Abundance is a difficult thing to judge. Changes to the abundance of a particular species are relative to our perception of its abundance when we first observe the species. Our first observations become our baseline against which we measure changes in our natural world. Is this appropriate? Consider horseshoe crabs.
At approximately 11:30 p.m. on Tuesday, June 25, the tide in Lake Tashmoo reached its highest point and began to roll back. Susie Bowman, a naturalist and teacher at Mass Audubon’s Felix Neck wildlife sanctuary, was there to mark the change with her husband, Woody. After Mrs. Bowman marked the tide’s apex, she began measuring out five-meter by five-meter quadrants in which they would search for pairs of mating horseshoe crabs. This is the couple’s fifth year of horseshoe crab surveying at Lake Tashmoo.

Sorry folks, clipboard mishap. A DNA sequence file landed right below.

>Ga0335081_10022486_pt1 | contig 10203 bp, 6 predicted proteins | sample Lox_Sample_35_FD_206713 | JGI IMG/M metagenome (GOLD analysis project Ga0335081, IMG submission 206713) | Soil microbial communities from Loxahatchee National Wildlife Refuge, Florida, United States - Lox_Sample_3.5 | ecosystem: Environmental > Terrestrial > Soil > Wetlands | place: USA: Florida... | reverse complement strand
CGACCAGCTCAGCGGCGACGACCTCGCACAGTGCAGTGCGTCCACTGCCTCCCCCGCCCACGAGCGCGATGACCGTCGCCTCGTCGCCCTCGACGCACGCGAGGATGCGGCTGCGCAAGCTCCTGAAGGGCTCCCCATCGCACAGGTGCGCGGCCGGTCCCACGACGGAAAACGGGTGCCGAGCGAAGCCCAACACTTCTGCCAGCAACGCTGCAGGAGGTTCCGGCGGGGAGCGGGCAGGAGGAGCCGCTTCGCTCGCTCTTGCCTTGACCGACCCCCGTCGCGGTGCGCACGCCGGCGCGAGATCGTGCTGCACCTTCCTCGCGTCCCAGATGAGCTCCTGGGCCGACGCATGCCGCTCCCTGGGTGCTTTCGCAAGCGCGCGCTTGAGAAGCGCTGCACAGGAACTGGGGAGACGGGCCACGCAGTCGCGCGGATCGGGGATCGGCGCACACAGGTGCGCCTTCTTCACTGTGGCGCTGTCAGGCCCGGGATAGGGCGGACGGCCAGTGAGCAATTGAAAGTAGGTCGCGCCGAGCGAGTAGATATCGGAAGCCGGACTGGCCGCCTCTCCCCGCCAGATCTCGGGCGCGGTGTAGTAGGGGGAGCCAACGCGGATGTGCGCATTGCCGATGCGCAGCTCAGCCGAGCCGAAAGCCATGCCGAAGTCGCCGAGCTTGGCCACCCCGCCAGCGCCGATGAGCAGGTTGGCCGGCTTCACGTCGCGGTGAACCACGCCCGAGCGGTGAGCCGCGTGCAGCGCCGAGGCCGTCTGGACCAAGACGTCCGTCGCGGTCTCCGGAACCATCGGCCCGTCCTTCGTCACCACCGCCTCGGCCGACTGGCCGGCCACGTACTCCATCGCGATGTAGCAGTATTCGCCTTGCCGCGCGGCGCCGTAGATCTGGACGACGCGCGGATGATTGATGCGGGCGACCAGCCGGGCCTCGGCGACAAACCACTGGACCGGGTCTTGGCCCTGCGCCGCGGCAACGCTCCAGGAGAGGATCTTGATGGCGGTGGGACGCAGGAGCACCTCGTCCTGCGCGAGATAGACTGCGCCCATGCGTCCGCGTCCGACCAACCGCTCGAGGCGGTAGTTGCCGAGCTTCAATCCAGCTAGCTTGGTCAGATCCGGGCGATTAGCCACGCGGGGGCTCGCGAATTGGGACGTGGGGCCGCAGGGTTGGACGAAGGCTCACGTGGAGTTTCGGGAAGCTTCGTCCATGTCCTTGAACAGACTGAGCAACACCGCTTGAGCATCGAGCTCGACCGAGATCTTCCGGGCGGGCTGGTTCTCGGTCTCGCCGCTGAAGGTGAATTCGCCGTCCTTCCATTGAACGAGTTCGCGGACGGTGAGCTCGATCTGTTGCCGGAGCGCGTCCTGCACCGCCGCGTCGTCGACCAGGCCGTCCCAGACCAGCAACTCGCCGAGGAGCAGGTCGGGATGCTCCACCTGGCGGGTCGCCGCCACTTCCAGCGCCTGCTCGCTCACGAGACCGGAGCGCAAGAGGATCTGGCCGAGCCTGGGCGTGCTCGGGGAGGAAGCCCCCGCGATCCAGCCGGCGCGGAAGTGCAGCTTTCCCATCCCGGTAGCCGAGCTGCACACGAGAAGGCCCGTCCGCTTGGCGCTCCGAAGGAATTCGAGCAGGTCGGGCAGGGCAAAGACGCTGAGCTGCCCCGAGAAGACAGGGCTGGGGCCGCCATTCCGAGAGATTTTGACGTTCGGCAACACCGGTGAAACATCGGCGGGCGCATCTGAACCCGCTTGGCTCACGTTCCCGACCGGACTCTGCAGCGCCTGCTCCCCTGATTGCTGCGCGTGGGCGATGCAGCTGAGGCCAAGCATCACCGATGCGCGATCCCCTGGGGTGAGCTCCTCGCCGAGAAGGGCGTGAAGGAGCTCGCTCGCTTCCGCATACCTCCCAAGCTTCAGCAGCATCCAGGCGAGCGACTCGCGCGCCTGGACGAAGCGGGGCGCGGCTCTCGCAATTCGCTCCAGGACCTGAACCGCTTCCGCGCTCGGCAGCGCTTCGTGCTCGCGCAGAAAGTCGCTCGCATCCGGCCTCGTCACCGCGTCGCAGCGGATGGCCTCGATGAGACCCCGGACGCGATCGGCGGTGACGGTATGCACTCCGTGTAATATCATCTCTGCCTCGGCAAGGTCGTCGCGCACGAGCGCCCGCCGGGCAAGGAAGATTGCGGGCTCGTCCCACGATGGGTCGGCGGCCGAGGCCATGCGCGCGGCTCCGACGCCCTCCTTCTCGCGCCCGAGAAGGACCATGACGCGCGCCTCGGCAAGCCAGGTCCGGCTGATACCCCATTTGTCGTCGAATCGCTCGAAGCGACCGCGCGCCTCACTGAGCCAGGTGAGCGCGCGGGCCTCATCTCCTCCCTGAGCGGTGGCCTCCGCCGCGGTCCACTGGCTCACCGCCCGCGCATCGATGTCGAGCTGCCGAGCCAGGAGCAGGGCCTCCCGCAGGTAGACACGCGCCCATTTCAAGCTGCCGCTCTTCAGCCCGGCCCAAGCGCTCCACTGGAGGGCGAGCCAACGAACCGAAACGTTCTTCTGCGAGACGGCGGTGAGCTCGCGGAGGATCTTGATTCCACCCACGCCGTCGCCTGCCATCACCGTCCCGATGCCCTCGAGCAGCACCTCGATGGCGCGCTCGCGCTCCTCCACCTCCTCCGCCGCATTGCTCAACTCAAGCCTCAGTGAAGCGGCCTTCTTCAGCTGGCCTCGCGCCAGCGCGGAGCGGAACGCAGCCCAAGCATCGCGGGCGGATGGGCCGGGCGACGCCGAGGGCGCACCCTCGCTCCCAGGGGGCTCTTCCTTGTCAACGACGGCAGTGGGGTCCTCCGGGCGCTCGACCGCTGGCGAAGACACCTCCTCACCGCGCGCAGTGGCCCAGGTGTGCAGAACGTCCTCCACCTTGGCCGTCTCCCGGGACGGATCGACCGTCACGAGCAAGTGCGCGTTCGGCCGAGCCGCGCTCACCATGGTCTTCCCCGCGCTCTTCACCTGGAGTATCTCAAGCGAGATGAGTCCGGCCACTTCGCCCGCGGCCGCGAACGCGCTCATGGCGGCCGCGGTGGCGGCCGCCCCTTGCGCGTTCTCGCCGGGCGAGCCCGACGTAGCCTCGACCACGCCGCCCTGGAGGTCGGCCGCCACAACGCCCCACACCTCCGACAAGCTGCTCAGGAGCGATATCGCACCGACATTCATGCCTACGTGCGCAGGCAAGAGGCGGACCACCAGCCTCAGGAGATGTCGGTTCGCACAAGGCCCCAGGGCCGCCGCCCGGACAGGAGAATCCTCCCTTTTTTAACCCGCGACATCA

Leading a tour of the Sengekontacket, Felix Neck guide Emily Smith rounded Sarsons Island Friday in her red kayak and stopped. Something in the pond had caught her eye. She backtracked, peered into the water for a few moments and then pulled out a horseshoe crab. The kayakers on the tour crowded around for a look, bumping their boats together as they packed in. She flipped the crab over to show its small legs squirming in the air and began spelling out facts about the creature.
By the miracle of instinct and enormous exertion, a little bird, the red knot, migrates from the Canadian low arctic to the tip of South America and back each year.
But a decade or so ago, their number dropped dramatically. And the reason for it makes for one of those scientific detective stories that illustrates the interrelatedness of things to each other, and to us.